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Deferrals Made on $0 Compensation Distribution Code


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An owner of a sole proprietorship made deferrals from compensation. However, the owner also had losses and the net compensation for the year was $0. How would you distribute the excess? Would it be using code "8" (assuming the deferrals were pre-tax)?

 

Thanks,

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It's a 415 violation, so code E.

From the instructions to the 1099-R:

Quote

The procedure for correcting excess annual additions under section 415 is explained in the latest EPCRS revenue procedure in section 6.06 of Rev. Proc. 2019-19, 2019-19 I.R.B. 1086, available at IRS.gov/irb/2019-19_IRB#REVPROC-2019-19.

Distributions to correct a section 415 failure are not eligible rollover distributions although they are subject to federal income tax withholding under section 3405. They are not subject to social security, Medicare, or Federal Unemployment Tax Act (FUTA) taxes. In addition, such distributions are not subject to the 10% early distribution tax under section 72(t). You may report the distribution of elective deferrals (other than designated Roth contributions) and employee contributions (and earnings attributable to such elective deferrals and employee contributions) on the same Form 1099-R. However, if you made other distributions during the year, report them on a separate Form 1099-R. Because the distribution of elective deferrals (other than designated Roth contributions) is fully taxable in the year distributed (no part of the distribution is a return of the investment in the contract), report the total amount of the distribution in boxes 1 and 2a. Leave box 5 blank, and enter Code E in box 7. For a return of employee contributions (or designated Roth contributions) plus earnings, enter the gross distribution in box 1, the earnings attributable to the employee contributions (or designated Roth contributions) being returned in box 2a, and the employee contributions (or designated Roth contributions) being returned in box 5. Enter Code E in box 7. For more information, see Rev. Proc. 92-93, 1992-2 C.B. 505.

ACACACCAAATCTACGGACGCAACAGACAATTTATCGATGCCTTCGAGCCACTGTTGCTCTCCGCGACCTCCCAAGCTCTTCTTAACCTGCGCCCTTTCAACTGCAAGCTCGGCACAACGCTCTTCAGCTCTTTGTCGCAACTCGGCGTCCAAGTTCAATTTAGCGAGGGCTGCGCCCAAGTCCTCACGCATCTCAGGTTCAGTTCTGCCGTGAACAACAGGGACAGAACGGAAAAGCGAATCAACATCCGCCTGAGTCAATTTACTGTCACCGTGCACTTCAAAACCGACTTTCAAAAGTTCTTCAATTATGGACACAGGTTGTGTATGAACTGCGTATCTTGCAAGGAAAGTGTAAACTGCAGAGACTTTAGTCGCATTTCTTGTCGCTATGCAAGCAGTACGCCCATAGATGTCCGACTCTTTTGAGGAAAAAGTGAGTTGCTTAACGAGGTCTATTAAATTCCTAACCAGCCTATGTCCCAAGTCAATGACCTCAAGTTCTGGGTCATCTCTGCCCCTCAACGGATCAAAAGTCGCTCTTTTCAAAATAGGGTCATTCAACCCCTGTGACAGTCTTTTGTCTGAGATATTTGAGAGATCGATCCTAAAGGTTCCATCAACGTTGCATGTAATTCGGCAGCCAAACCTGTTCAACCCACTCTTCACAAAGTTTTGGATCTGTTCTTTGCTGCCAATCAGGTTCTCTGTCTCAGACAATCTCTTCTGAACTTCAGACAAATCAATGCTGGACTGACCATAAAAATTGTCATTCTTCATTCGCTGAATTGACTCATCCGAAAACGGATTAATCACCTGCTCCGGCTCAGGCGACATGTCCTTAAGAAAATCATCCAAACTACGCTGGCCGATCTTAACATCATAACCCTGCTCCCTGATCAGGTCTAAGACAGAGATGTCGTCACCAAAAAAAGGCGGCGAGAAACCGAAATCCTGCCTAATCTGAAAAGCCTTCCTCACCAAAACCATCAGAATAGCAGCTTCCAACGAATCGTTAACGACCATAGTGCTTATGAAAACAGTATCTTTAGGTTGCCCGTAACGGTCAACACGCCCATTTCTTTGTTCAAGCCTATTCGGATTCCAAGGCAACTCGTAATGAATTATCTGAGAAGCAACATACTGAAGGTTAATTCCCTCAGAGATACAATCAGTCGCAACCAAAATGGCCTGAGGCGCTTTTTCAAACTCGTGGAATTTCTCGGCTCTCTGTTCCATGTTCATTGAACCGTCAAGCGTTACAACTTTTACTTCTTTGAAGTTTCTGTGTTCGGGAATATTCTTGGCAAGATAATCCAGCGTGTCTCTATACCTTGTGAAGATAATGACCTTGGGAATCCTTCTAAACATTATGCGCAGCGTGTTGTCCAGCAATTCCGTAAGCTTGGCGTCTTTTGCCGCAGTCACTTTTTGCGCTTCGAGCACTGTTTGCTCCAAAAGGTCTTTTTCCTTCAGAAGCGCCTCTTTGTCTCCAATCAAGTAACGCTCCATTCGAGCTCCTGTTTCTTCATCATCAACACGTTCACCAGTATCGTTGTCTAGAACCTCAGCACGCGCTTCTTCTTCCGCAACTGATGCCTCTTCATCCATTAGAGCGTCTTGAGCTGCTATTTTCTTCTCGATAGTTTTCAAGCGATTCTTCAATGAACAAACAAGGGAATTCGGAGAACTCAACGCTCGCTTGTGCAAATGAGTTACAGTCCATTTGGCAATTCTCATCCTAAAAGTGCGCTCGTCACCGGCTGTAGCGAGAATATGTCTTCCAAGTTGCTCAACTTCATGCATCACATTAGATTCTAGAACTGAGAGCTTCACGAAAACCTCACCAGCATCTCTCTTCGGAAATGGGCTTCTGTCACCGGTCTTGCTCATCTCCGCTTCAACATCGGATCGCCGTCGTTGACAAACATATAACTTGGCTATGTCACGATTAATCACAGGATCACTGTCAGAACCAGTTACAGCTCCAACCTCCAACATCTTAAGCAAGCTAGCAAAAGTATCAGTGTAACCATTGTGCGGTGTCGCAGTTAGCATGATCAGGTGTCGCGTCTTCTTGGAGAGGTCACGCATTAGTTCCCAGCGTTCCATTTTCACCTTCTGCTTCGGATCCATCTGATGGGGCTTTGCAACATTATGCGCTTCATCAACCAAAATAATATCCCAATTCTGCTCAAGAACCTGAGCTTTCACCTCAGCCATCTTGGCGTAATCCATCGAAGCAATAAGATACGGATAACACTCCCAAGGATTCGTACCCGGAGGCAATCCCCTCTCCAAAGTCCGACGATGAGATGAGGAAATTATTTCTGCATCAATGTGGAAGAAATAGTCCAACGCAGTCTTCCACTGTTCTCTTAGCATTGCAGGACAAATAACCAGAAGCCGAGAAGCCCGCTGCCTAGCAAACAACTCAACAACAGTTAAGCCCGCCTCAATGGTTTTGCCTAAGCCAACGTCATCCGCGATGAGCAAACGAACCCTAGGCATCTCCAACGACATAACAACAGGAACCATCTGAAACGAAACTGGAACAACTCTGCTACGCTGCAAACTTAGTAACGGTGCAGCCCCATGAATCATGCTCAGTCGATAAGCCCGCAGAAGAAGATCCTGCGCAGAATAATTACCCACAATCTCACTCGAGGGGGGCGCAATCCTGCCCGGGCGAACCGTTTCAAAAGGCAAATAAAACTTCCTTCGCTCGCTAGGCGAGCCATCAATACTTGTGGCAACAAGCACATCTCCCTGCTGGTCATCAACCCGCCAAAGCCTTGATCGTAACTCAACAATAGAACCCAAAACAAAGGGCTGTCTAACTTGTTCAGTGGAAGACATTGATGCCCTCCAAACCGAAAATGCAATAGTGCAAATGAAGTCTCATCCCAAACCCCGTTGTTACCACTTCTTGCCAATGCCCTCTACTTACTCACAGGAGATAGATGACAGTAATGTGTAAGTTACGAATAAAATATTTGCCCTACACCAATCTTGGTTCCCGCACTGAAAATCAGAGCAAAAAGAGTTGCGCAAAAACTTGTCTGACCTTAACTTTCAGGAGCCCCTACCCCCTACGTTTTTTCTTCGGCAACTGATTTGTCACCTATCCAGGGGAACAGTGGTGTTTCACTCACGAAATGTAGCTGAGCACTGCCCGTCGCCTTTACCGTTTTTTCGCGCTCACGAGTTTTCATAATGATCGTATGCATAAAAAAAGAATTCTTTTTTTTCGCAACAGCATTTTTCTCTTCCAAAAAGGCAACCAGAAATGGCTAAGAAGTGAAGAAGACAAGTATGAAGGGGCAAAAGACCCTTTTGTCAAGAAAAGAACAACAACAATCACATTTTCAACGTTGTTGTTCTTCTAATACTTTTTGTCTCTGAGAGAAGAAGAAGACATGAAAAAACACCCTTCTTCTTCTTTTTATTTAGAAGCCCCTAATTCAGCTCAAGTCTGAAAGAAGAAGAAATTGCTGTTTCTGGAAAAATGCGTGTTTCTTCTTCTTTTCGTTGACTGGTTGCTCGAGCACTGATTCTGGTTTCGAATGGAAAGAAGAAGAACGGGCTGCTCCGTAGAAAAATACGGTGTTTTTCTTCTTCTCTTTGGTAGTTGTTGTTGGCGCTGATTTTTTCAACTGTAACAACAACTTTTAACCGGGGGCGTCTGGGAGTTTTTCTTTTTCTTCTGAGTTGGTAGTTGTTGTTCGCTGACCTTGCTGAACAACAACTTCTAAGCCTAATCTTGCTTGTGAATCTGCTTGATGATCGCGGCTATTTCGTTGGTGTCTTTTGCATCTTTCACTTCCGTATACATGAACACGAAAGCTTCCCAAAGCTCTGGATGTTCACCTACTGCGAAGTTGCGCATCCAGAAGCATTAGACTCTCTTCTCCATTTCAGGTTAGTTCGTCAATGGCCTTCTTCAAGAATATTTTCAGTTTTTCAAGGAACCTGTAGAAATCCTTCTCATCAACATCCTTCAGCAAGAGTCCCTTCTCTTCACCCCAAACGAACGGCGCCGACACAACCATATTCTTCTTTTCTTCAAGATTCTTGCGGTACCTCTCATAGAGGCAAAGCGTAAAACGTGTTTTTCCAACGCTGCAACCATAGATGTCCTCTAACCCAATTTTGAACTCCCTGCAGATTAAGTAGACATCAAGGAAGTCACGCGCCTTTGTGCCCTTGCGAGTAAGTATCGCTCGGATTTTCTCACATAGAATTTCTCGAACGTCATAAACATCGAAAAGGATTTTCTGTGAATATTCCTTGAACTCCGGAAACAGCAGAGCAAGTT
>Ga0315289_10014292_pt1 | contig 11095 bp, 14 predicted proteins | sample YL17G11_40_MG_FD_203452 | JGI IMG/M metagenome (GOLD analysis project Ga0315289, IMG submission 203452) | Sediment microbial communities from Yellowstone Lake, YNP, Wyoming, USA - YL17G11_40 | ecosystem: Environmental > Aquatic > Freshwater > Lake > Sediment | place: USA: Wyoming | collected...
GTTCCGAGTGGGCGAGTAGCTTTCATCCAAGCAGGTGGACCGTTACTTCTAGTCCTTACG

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On 6/17/2021 at 8:35 AM, C. B. Zeller said: